A former member of the US Navy Seal commando team who took part in the 2011 raid on Osama bin Laden's compound has broken cover, claiming to be the man who fired the fatal shot which killed the al-Qaeda leader.

Robert O'Neill, 38, told The Washington Post newspaper he shot bin Laden in the forehead at his hideout in the Pakistani garrison city of Abbottabad three years ago.

The highly decorated Montana native told the paper that he was near the head of the column of US soldiers that raided bin Laden's compound, adding that at least two other SEALs fired shots.

In an article published on Thursday, the Post said two SEAL team members had corroborated his identity.

But the claim by O'Neill, who travels the country giving motivational speeches, was countered by a source close to another SEAL team member.

The source, speaking to the Reuters news agency on condition of anonymity, said the team member told him the fatal shot was fired by one of two other men who entered the room before O'Neill.

The Post said O'Neill acknowledged shots were fired at bin Laden by at least two other Seal team members, including Matt Bissonnette, a former Seal who wrote a 2012 book about the raid entitled "No Easy Day" under the pseudonym Mark Owen.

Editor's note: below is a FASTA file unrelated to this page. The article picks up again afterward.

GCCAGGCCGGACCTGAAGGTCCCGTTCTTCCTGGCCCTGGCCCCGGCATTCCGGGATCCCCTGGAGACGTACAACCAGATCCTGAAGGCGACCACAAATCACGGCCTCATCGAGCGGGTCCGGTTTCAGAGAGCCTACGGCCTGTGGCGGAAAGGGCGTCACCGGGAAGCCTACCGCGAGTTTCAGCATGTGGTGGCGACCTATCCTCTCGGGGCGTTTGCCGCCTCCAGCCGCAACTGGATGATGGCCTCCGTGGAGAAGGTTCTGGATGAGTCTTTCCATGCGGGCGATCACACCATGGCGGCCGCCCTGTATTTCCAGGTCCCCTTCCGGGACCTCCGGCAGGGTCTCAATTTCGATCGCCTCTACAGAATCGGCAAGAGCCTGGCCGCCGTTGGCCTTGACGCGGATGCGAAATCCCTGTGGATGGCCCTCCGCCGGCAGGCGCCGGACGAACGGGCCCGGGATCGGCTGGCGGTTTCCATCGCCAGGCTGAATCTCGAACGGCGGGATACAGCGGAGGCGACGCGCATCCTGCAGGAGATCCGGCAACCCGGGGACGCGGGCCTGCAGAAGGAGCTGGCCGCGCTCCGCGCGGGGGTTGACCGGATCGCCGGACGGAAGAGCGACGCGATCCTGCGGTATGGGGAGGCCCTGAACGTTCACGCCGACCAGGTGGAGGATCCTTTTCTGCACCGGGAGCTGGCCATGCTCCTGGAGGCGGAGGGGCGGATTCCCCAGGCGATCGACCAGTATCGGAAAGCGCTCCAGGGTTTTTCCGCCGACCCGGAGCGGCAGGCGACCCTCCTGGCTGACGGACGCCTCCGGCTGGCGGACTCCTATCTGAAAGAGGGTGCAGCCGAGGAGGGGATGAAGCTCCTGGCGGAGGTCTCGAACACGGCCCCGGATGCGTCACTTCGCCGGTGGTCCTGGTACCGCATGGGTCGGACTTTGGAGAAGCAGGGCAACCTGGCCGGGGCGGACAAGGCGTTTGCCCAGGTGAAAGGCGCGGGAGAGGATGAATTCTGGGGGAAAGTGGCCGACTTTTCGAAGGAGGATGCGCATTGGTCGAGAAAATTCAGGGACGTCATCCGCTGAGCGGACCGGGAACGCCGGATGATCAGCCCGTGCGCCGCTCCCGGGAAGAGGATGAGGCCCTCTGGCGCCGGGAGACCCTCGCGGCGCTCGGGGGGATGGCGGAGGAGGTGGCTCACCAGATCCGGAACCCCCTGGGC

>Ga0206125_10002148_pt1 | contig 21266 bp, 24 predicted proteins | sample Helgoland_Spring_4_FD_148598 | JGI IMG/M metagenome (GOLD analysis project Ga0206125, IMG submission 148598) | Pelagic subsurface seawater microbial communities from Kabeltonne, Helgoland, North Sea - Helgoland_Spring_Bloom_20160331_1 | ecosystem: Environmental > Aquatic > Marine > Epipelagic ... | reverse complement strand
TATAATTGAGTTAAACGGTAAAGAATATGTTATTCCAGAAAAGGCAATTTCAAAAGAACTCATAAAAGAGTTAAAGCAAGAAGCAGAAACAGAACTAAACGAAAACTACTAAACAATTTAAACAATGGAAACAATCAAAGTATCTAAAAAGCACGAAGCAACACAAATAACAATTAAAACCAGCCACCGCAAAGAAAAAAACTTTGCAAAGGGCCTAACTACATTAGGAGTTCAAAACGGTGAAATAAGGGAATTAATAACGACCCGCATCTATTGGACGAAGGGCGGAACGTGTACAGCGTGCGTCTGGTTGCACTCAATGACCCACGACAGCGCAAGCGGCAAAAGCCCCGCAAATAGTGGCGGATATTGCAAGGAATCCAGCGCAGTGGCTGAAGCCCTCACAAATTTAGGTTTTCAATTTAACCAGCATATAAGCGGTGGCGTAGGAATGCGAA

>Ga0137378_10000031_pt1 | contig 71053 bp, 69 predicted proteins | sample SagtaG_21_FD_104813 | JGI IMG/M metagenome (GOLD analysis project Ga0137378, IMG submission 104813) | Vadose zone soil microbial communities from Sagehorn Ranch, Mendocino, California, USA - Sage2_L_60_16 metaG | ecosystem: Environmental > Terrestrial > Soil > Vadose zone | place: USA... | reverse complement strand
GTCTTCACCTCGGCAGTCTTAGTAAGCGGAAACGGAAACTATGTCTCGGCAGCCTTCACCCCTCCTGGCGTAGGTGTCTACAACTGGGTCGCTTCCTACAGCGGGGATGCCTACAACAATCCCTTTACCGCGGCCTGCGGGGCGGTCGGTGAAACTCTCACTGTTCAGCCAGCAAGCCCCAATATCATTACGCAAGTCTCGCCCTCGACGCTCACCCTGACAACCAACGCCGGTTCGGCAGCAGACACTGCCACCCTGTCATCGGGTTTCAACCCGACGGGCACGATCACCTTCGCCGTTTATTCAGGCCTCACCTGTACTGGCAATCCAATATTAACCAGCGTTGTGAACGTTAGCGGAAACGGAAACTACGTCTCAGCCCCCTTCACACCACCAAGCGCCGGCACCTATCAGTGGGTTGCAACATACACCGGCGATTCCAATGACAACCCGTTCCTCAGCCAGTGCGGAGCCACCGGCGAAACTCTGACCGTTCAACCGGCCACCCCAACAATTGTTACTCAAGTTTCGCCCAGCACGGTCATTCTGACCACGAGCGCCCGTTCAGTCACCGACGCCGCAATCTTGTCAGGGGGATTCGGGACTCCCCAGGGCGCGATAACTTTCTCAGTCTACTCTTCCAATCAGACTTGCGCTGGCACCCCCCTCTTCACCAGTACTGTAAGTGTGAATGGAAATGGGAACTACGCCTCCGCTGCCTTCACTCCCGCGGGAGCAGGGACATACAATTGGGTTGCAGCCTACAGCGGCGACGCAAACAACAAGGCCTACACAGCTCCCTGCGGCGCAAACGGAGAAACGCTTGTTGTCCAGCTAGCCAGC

Two narratives

Bissonnette appeared to take issue with O'Neill's version of events in an interview with NBC News.

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"Two different people telling two different stories for two different reasons," Bissonnette said. "Whatever he says, he says. I don't want to touch that."

O'Neill and Bissonnette's decision to go public has dismayed military brass and serving SEALS who maintain a fierce, Omerta-like code of silence.

O'Neill is set to appear in a documentary on a US TV network next week.

At bin Laden's compound, O'Neill said he was located in the number two position for the attack on the al-Qaeda leader's bedroom.

Bin Laden briefly appeared at the door but the SEAL in front of O'Neill apparently missed his shot.

"I rolled past him into the room, just inside the doorway," O'Neill said.

"There was bin Laden, standing there. He had his hands on a woman's shoulders, pushing her ahead."

O'Neill said he could clearly identify bin Laden through his night-vision scope, despite the darkness of the room - and he fired.

He said it was clear that bin Laden was dead as his skull was split.